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20 May 1999 Cross-sectional vascular blood flow shear rate using Doppler ultrasound
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Shear rate has been linked to various arterial wall properties and diseases such as cell function, neointimal hyperplasia, post-stenotic dilation and progression of atherosclerotic plaque. An accurate noninvasive method of measuring blood flow near the arterial wall is needed to allow the study of wall shear rate in humans to progress. Current clinical vascular laboratories are limited to using the Hagen-Poiseuille formulation based on steady laminar flow through a rigid- walled tube, which is not realized in vivo. This project used data collected with an ultrasound scanner to approximate the magnitude of wall shear rate in two dimensions using the formal definition of the velocity gradient in a radial direction. Blood flow was measured in the common carotid artery of 20 subjects in both longitudinal and transverse directions. The results showed that the wall shear rate was a factor of approximately 1.5 to 2 times greater than the value calculated using the Hagen-Poiseuille formulation. A comparison of the longitudinal and transverse estimation methods showed very similar values for all of the calculated quantities. This comparison contributed to the conclusion that this image-based technique provides a more accurate assessment of wall shear rate, with the significant addition of a second dimension for analysis.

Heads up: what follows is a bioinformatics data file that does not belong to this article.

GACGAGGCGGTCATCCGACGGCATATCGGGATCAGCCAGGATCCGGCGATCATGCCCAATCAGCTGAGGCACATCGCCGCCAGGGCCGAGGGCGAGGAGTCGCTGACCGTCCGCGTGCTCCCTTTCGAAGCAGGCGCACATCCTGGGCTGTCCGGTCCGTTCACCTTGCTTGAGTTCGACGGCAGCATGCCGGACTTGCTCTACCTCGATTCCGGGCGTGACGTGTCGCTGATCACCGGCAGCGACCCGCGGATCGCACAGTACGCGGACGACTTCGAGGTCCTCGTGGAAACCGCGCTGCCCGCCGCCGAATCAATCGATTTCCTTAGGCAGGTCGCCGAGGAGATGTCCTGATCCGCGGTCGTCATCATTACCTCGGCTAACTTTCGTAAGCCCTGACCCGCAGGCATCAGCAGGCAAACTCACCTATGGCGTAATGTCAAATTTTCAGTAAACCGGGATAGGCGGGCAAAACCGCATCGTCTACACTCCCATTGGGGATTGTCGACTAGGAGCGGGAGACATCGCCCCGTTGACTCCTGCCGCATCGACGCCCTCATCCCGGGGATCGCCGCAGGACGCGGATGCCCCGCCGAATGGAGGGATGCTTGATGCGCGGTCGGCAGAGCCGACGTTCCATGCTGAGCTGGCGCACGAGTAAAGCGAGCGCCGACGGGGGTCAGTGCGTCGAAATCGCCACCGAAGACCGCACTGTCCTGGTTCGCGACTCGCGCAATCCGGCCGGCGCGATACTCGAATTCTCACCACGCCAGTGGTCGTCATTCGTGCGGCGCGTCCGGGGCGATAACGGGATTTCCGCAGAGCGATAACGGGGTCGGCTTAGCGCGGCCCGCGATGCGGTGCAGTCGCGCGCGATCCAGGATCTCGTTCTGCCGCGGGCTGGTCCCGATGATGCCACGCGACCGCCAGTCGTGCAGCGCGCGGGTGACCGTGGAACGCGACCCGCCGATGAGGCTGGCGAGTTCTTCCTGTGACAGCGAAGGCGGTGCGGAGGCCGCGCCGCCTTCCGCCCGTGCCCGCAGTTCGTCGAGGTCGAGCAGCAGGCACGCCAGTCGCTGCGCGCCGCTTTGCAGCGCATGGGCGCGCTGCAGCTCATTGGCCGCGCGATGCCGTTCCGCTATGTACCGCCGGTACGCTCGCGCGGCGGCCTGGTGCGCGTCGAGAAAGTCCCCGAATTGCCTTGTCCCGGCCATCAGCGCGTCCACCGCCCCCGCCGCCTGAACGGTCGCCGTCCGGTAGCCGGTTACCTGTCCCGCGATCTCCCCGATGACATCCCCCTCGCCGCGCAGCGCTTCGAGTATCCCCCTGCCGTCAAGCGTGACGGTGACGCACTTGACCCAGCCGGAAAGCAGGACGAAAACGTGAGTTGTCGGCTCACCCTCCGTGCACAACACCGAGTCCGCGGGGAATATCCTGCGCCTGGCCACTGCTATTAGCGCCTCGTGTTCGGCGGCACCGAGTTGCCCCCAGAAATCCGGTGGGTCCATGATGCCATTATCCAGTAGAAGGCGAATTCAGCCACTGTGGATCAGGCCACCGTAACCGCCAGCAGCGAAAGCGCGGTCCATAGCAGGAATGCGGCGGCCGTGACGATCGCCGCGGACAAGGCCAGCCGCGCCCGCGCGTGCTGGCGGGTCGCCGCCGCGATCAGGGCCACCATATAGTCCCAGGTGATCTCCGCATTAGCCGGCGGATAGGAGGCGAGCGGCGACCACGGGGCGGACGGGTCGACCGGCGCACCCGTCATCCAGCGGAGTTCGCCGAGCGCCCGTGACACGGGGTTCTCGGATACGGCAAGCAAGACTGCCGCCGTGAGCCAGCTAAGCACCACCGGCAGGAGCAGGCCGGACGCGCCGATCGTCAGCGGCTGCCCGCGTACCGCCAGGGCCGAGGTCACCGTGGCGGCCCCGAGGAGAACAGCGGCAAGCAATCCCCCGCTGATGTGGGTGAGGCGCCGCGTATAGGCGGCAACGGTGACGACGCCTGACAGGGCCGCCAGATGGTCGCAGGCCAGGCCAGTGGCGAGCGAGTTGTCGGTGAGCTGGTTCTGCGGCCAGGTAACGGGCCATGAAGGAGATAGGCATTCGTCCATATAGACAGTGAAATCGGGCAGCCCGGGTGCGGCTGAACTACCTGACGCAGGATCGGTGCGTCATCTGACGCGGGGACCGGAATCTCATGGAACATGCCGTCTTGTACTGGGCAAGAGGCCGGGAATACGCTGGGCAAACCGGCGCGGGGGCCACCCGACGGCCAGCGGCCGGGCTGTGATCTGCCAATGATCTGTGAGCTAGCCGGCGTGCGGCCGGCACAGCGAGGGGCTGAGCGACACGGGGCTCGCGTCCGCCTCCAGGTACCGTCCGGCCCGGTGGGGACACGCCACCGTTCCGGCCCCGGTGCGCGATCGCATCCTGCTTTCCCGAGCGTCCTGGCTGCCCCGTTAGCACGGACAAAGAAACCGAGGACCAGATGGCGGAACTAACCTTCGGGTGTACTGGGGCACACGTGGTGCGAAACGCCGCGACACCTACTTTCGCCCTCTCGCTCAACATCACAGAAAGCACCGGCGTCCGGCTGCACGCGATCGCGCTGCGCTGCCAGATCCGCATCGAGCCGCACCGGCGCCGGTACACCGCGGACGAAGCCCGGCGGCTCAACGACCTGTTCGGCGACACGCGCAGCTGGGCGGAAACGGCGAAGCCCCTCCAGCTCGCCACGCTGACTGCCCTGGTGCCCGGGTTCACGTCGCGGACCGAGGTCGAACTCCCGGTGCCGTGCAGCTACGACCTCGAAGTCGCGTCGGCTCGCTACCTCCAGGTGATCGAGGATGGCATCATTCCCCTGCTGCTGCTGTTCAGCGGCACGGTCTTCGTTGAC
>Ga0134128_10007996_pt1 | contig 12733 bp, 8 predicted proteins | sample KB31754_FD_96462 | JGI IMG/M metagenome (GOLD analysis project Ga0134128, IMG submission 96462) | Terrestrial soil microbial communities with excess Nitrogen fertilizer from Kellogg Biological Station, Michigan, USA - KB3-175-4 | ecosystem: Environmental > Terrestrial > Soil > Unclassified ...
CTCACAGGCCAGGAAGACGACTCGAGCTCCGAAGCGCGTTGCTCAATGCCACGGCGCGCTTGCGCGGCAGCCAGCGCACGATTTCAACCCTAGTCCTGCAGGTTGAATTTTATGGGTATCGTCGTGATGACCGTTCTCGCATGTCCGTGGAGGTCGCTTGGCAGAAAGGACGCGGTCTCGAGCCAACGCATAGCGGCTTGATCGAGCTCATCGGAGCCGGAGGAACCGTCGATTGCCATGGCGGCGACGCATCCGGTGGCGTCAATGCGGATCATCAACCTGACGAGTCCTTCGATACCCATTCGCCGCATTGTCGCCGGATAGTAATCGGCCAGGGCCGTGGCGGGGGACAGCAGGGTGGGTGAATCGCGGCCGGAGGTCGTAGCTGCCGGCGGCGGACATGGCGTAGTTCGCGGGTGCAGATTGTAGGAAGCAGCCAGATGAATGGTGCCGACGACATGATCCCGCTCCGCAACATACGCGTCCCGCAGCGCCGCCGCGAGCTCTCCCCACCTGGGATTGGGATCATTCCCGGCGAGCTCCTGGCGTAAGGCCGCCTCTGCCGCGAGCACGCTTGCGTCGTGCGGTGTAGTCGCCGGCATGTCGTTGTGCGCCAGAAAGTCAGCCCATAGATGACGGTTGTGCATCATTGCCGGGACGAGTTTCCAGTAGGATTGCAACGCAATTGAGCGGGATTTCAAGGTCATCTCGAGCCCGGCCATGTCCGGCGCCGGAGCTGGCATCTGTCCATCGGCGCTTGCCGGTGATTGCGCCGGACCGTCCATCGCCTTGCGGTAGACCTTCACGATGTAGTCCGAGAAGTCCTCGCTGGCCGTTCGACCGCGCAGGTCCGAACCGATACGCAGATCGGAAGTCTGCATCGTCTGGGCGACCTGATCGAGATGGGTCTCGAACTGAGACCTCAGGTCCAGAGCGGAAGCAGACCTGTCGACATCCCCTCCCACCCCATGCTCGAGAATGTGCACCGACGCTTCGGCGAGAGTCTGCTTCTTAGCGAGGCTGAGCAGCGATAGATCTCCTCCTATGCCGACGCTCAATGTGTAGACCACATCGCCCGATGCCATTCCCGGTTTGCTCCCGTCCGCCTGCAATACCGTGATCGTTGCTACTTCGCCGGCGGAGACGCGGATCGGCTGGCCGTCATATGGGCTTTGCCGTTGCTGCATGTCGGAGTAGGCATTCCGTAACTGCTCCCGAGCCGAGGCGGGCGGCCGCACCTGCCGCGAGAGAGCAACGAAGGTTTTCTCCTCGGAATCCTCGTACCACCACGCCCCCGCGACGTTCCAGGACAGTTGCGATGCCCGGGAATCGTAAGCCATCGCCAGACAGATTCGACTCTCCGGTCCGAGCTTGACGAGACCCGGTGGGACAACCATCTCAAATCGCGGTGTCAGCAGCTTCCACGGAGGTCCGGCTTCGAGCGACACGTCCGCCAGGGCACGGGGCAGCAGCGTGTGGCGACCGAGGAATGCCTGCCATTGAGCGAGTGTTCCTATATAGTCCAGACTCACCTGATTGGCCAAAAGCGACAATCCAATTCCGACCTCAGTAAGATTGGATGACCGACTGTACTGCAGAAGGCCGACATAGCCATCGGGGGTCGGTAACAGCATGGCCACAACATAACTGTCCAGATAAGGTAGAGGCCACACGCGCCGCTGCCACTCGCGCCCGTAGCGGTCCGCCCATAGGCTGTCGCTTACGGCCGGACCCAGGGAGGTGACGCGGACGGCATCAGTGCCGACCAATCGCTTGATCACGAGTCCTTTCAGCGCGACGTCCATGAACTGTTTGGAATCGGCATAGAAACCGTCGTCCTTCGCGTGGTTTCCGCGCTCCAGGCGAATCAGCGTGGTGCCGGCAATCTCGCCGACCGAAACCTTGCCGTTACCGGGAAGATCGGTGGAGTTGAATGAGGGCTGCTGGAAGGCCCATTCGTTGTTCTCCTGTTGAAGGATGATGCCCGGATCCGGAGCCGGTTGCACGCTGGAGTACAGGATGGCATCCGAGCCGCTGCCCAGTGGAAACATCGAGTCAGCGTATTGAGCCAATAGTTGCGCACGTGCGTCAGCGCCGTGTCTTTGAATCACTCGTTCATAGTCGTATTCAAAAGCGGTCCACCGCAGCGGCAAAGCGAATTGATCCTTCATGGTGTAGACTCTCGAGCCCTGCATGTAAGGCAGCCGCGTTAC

© (1999) COPYRIGHT Society of Photo-Optical Instrumentation Engineers (SPIE). Downloading of the abstract is permitted for personal use only.
James B. Farison, Garett A. Begeman, Sergio X. Salles-Cunha, and Hugh G. Beebe "Cross-sectional vascular blood flow shear rate using Doppler ultrasound", Proc. SPIE 3660, Medical Imaging 1999: Physiology and Function from Multidimensional Images, (20 May 1999);

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